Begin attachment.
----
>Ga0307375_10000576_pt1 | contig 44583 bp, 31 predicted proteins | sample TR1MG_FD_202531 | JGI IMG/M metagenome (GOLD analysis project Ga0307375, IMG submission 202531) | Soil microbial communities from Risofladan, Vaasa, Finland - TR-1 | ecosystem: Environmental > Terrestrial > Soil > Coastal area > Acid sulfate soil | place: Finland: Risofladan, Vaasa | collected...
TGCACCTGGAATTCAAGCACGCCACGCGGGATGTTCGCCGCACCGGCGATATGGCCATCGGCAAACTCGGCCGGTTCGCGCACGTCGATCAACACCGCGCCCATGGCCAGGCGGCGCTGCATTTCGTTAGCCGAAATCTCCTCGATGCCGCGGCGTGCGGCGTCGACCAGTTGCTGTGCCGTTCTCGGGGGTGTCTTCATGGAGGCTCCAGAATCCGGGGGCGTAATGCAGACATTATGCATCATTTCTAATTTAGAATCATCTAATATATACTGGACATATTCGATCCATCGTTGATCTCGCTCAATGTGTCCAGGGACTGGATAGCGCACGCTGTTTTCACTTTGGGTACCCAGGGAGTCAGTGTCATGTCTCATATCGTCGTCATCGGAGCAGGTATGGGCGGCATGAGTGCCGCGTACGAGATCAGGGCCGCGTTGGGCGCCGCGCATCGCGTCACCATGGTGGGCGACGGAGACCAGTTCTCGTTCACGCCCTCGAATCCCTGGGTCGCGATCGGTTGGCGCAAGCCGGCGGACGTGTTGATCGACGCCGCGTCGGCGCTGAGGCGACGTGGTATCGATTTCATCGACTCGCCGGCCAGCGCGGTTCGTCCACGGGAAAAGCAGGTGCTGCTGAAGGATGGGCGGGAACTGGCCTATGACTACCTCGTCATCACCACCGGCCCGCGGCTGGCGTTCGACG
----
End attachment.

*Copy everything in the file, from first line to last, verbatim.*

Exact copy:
>Ga0307375_10000576_pt1 | contig 44583 bp, 31 predicted proteins | sample TR1MG_FD_202531 | JGI IMG/M metagenome (GOLD analysis project Ga0307375, IMG submission 202531) | Soil microbial communities from Risofladan, Vaasa, Finland - TR-1 | ecosystem: Environmental > Terrestrial > Soil > Coastal area > Acid sulfate soil | place: Finland: Risofladan, Vaasa | collected...
TGCACCTGGAATTCAAGCACGCCACGCGGGATGTTCGCCGCACCGGCGATATGGCCATCGGCAAACTCGGCCGGTTCGCGCACGTCGATCAACACCGCGCCCATGGCCAGGCGGCGCTGCATTTCGTTAGCCGAAATCTCCTCGATGCCGCGGCGTGCGGCGTCGACCAGTTGCTGTGCCGTTCTCGGGGGTGTCTTCATGGAGGCTCCAGAATCCGGGGGCGTAATGCAGACATTATGCATCATTTCTAATTTAGAATCATCTAATATATACTGGACATATTCGATCCATCGTTGATCTCGCTCAATGTGTCCAGGGACTGGATAGCGCACGCTGTTTTCACTTTGGGTACCCAGGGAGTCAGTGTCATGTCTCATATCGTCGTCATCGGAGCAGGTATGGGCGGCATGAGTGCCGCGTACGAGATCAGGGCCGCGTTGGGCGCCGCGCATCGCGTCACCATGGTGGGCGACGGAGACCAGTTCTCGTTCACGCCCTCGAATCCCTGGGTCGCGATCGGTTGGCGCAAGCCGGCGGACGTGTTGATCGACGCCGCGTCGGCGCTGAGGCGACGTGGTATCGATTTCATCGACTCGCCGGCCAGCGCGGTTCGTCCACGGGAAAAGCAGGTGCTGCTGAAGGATGGGCGGGAACTGGCCTATGACTACCTCGTCATCACCACCGGCCCGCGGCTGGCGTTCGACG